Interesting nuggets of information tend to come out of Apple trials, and this week’s
iTunes class-action courtroom drama is no exception. The plaintiffs claim Apple would delete songs downloaded from rival music services when iPod owners synced their devices to iTunes over a two-year period from 2007 to 2009.
Apple didn’t deny the claim raised by attorney Patrick Coughlin in U.S. District Court Wednesday. Security director Augustin Ferrugia said Apple would remove songs to prevent users from syncing malicious files to their computers, according to a
Wall Street Journal report from the courtroom.
But the problem, Coughlin argued, is that Apple didn’t tell users which songs were potentially harmful. Instead, the company would push an error message telling the user to restore factory settings on the iPod and remove the offending files in the process.
“We don’t need to give users too much information,” Farrugia offered by way of explanation.
Why this matters: The Apple-knows-best policy may come back to bite the company, even if its actions were in the interest of protecting iTunes from hackers. Plaintiffs are seeking $350 million in damages over claims that Apple violated California antitrust law by preventing iTunes music from being played on non-Apple devices and vice versa. If Apple did remove rival services’ songs from iTunes libraries without disclosing what it was doing, as Ferrugia indicated, the company might have to pay up.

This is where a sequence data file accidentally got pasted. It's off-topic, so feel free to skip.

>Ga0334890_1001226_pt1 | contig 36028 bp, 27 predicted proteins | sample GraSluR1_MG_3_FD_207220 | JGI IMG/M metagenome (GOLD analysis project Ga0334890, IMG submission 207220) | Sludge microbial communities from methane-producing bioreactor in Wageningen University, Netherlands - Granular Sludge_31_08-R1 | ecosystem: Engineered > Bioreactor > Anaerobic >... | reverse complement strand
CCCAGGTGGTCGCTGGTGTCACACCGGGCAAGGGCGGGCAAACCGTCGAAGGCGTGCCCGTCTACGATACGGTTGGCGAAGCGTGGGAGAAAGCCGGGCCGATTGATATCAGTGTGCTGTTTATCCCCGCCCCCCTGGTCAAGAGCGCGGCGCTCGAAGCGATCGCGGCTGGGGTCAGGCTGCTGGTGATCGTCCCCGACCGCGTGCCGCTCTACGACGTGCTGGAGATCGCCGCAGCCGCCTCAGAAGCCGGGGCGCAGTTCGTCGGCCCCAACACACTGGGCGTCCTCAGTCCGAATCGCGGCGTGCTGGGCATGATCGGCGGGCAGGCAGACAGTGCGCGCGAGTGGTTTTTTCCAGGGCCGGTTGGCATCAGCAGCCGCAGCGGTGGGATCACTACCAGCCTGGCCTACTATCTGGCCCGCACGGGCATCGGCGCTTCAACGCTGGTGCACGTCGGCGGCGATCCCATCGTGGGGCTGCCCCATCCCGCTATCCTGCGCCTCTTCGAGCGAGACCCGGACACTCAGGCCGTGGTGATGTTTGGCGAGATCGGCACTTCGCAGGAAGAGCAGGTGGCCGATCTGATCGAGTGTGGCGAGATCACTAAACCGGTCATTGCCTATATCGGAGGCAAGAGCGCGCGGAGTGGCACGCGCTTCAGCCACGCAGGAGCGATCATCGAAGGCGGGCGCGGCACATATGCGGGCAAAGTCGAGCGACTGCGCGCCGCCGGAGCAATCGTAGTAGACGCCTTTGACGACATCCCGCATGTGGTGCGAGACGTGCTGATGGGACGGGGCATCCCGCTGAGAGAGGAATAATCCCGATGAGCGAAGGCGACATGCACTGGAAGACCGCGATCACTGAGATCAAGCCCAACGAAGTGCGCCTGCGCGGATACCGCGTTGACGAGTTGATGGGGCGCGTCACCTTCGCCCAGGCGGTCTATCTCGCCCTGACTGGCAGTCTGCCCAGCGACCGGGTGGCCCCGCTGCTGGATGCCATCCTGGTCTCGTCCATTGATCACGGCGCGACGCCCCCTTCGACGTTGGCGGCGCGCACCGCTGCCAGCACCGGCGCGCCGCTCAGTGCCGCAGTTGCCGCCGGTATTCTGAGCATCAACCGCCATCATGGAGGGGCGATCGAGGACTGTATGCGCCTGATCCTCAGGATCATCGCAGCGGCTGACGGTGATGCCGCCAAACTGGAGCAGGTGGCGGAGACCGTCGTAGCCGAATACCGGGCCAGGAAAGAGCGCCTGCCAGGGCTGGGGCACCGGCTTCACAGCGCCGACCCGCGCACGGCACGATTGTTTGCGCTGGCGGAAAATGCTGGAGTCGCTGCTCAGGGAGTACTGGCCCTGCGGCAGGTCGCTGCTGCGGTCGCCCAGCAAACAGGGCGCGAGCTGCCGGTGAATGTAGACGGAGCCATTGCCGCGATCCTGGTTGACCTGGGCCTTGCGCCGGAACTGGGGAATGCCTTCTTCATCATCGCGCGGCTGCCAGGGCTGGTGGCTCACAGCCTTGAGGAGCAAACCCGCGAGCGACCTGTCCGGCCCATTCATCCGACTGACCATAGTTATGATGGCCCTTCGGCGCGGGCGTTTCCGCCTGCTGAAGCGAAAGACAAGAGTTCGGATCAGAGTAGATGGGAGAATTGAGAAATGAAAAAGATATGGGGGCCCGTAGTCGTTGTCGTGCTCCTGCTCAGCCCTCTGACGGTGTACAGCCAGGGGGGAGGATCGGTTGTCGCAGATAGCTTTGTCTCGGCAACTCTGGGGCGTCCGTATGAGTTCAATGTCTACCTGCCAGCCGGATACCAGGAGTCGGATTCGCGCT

The class-action suit has been in the making for more than a decade—Apple actually removed DRM from iTunes five years ago, so class-action status only covers iPod purchases from September 2006 to March 2009.
We expect to hear more fun facts when Eddy Cue, Phil Schiller, and videotapes of Steve Jobs appear in court this week.